Scott H Young

Showing Up and Deliberate Inconsistency


Showing up every day doesn’t mean doing the same thing every day. I don’t normally do follow-up posts, but a reader comment triggered an important point I forgot to mention. Here was the comment:

“Congrats on another good post. Now check your OWN archives. You started at between 16 and 22 posts a month for the first 2 years. The average this year has been 12. …

You ARE a smart young man and I applaud your work. I even follow [you] on a RSS feed. So expect me to call you out whenever I see anything that resembles, ‘Do as I say, not as I do.’”

Actually, my posting rate has been consistent with only one or two exceptions both this year and when I began.

Last June, I was writing four articles each week. One for Monday, Tuesday, Wednesday and Thursday, which would usually come online at exactly 10am. In addition, I wrote one set of Friday Links, every Friday.

After sustaining that posting rate for close to eight months, I polled readers on my posting frequency. At the time, the majority response was to post less frequently. I have longer articles, so 4x per week was too much volume for most of my readers to read.

So, for the last 11 months, I’ve been writing two articles per week. Either on Monday/Wednesday with Friday Links or Tuesday/Thursday. Once again, usually posted at exactly 10am.

Consistency and Strategy Change

I’m not writing this article simply to rebut a critique of my blog. I think the comment also reveals an important point. The importance to regularly review your strategy, and at times, to be deliberately inconsistent.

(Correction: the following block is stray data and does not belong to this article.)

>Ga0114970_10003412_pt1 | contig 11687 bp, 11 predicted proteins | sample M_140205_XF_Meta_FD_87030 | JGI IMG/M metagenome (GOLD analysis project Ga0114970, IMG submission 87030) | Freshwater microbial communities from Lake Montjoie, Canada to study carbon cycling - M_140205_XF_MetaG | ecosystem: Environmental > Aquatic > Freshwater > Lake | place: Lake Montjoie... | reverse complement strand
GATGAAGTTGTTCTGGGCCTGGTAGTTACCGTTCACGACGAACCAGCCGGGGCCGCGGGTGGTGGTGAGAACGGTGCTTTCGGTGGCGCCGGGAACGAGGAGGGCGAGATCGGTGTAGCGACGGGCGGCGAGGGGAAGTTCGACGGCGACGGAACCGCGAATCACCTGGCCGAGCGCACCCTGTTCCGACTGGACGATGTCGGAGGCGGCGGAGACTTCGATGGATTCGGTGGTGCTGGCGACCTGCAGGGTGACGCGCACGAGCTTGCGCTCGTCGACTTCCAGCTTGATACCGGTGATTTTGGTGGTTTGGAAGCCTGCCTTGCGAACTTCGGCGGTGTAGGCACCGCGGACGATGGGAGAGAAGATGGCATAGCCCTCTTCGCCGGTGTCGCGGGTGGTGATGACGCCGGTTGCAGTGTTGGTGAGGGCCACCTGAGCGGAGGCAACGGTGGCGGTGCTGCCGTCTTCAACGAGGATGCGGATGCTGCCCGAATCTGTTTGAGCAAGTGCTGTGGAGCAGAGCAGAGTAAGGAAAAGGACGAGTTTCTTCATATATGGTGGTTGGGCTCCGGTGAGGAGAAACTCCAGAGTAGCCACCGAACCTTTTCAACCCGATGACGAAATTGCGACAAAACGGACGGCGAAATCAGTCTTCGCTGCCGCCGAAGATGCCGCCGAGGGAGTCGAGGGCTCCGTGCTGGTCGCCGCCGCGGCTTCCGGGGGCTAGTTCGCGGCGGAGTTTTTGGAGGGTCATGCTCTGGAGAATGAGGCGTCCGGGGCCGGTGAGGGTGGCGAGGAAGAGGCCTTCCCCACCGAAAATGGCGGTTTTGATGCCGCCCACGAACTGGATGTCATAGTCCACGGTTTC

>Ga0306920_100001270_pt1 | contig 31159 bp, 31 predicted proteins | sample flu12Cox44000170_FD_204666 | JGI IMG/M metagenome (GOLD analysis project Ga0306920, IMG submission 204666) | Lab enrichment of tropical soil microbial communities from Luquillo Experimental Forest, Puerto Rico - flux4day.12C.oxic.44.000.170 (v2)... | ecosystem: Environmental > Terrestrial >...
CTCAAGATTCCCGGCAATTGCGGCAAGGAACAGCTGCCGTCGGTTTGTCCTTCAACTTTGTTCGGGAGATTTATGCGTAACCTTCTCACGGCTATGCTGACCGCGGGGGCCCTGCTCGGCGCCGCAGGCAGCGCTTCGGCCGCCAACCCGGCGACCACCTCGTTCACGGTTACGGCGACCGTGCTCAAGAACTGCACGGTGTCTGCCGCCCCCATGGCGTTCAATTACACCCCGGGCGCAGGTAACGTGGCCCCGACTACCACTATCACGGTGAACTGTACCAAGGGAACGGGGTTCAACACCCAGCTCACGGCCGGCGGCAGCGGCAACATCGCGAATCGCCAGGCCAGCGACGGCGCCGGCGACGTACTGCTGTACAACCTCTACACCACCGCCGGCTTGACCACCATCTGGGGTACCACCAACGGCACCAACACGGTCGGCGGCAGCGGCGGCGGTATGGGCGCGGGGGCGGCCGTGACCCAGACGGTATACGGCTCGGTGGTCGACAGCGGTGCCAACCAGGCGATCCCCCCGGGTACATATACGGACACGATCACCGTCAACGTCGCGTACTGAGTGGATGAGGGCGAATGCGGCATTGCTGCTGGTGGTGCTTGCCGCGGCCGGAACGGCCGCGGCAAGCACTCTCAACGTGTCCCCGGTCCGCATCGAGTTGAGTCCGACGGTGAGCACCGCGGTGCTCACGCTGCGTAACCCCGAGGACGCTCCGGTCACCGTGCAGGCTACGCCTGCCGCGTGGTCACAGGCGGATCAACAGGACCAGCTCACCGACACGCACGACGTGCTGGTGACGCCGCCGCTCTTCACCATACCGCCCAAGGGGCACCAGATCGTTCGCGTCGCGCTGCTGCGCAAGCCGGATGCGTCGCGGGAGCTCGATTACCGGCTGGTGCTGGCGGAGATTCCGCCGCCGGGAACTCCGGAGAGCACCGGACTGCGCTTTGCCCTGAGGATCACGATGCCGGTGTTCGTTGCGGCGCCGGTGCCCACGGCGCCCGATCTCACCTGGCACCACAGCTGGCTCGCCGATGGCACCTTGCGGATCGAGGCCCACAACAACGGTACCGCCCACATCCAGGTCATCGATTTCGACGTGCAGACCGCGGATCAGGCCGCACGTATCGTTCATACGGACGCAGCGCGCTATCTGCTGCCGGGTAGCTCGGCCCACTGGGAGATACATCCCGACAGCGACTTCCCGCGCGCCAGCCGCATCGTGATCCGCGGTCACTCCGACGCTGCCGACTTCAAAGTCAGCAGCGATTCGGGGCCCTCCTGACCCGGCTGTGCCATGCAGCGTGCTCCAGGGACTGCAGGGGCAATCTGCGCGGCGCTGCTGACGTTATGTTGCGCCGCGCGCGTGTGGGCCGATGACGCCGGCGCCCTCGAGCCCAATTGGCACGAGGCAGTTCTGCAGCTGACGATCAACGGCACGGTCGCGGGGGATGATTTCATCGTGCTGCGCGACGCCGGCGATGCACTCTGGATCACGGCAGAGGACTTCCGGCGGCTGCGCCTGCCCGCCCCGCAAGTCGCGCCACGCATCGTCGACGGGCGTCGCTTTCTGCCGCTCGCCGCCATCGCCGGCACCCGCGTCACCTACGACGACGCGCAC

My switch to a lower posting rate was prompted by readers. But even it hadn’t been, I don’t see switching to a different posting schedule as failing to show up. Switching to a lower posting rate was a good decision on my part, because it allowed me more time to write longer e-books, products, and with an archive of over 700 posts, 80% of readers still had more articles than they would ever read.

When I started working out in the gym, I would lift weights 4-6 times per week. I did so consistently without injury or problems for over a year. Recently, I’ve switched to a slightly lower volume at roughly 3x per week, after doing more research.

You Control the Days You Show Up

More important than strict consistency, is controlling the days you show up. If you show up to the gym once per week, every week, because this is the volume of work you’ve decided is best for you, go right ahead. Same if you’ve decided to exercise for two hours, seven days per week.

I often experiment with different workout routines, blogging styles and eating habits. The difference is between people who control their routine strategically, and people who drop off or give up out of laziness.

Consistency is Good, Stagnation is Bad

If you’re doing the same thing every day, you probably aren’t improving as fast as if you experimented. Don’t get me wrong, I believe as a minimum, you should build the habit of showing up every day in some form or another. However, once you’ve built that habit, you should experiment with different strategies to find a style that best suits your goals.